Archive Website of the UK government

Please note that this website has a UK government accesskeys system.

Public services all in one place

Main menu

Wednesday, 3 October 2023

Bail and remand for young people

If you are charged with a crime you might not go to court straight away. While you wait, you will be ‘placed on remand’. This means you will either be allowed to go home – on ‘bail’ – or kept locked up. Find out what being on remand means.

What 'bail' is

If you have to appear in court you will be told where, and will be given a specific date and time to attend. In the meantime the police can let you go home, and they will expect you to attend the court hearing. This is being released and 'remanded on bail'.

What is conditional or supervised bail?

You will be given a document called a Bail Notice which explains what you must do

If the police think there is a risk that you may not turn up at court they can let you go but under some conditions. This is conditional, or supervised, bail.

You will be given a document called a Bail Notice. This tells you what you can and can’t do, so make sure you understand everything on it.

The conditions can be simply that you need to report regularly to a police station. Or they can be more demanding, and the local youth offending team will be involved to monitor your behaviour. If the police think you may commit another crime they can put you on a monitoring programme which may include electronic tagging.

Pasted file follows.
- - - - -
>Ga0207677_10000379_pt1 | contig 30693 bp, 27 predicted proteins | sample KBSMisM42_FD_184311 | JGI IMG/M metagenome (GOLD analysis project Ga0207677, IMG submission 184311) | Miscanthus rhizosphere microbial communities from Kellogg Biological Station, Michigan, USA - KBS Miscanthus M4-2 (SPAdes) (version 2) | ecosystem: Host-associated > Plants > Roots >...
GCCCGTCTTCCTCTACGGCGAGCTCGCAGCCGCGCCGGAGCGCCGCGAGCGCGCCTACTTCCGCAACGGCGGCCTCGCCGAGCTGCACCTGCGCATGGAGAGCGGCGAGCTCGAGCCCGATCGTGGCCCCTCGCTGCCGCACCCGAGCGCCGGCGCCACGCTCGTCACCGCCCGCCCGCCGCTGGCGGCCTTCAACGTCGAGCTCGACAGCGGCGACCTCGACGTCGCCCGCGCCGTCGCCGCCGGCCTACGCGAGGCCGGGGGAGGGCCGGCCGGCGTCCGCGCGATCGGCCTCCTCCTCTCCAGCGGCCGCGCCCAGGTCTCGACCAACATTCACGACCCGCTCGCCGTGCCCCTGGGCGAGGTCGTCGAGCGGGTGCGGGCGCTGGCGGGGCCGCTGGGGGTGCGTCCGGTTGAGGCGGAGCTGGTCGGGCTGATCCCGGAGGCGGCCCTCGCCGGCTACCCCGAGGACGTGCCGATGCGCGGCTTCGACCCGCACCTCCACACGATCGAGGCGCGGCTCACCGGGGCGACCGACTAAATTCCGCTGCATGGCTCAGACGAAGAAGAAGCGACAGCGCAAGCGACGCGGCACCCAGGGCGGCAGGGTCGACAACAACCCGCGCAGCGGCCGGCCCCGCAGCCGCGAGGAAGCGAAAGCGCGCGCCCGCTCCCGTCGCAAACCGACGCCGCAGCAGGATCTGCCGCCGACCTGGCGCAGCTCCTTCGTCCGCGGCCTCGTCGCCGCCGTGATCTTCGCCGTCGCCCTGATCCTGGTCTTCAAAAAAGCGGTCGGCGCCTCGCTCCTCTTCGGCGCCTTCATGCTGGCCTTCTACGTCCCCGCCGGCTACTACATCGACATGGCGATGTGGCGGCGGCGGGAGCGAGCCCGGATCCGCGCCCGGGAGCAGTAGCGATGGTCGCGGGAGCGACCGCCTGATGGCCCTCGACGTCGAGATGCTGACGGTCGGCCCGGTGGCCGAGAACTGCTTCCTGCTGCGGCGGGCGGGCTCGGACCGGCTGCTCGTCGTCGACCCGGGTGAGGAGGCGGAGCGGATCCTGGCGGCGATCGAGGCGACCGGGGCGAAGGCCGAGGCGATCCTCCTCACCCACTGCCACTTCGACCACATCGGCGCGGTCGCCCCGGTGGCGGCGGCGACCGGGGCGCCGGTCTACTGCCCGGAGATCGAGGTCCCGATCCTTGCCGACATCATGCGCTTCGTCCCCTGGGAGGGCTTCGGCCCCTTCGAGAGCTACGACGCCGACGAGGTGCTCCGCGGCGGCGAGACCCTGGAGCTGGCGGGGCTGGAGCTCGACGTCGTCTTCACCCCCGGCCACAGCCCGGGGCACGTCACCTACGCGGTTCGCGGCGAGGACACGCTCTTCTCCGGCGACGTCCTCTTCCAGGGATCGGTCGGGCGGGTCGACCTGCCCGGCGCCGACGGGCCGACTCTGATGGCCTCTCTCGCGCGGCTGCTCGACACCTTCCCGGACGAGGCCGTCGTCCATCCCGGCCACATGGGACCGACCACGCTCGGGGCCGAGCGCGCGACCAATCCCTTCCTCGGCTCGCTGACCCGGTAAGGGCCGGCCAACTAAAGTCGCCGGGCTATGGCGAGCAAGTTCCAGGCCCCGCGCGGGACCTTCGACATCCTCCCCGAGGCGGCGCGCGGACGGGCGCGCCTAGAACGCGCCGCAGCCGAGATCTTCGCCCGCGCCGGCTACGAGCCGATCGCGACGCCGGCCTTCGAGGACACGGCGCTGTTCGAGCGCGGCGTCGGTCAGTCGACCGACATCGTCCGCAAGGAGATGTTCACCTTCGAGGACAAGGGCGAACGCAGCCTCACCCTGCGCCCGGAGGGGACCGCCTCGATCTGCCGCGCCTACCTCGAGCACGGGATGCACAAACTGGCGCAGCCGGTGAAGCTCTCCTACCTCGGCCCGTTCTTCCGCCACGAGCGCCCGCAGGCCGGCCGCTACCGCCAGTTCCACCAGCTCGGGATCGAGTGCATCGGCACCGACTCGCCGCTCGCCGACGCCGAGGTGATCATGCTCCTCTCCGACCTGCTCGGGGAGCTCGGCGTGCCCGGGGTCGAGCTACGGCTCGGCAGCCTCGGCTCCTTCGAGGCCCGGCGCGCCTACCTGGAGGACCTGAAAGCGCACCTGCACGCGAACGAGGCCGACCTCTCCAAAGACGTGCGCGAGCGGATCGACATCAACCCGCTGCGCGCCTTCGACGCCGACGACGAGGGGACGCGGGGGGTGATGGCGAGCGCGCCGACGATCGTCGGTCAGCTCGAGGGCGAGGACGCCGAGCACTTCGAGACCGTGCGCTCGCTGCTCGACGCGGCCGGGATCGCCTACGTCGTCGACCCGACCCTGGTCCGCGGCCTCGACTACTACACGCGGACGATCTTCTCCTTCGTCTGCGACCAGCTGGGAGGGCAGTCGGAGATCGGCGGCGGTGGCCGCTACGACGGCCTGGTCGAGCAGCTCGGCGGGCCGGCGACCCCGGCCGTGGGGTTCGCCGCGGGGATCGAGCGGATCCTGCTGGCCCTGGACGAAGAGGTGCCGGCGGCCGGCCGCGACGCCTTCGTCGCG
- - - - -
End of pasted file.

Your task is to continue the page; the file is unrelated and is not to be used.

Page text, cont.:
Find out more about electronic tagging by following the link ‘Young people: what happens when serving a community sentence’ below.

What is remand to custody?

Remand to custody is when, instead of being allowed to go home, you are kept locked up until your court date.

You won’t be sent to an adult prison, but sent to a secure centre for young people.

The court can remand you in custody if you have offended lots of times already, or if the crime you’ve been charged with is very serious. The youth offending team will keep in contact with you while you are on remand in custody.

If you have to appear in court more than once

You can also be remanded on bail or in custody after you appear in court. This is because sometimes court won’t be able to deal with your case at the first hearing.

It may need to collect more information, or the defence lawyer may need to prepare the defence case. This is why the court might need to ‘adjourn’ a case (move it to another date). However, even in these cases, being remanded to custody will normally be the last resort for a court.

You can also be placed on remand if you have been found guilty and have to wait to be given a sentence.

Being looked after by your local council

The court may decide you must be looked after by the local council. This is another kind of remand to custody. The court can tell the local council they have to do certain things, like give you a specific type of housing. Sometimes this can include being kept in a secure centre that is run by the council. However, the council can’t send you to a secure centre unless the court allows them.

Additional links

Access keys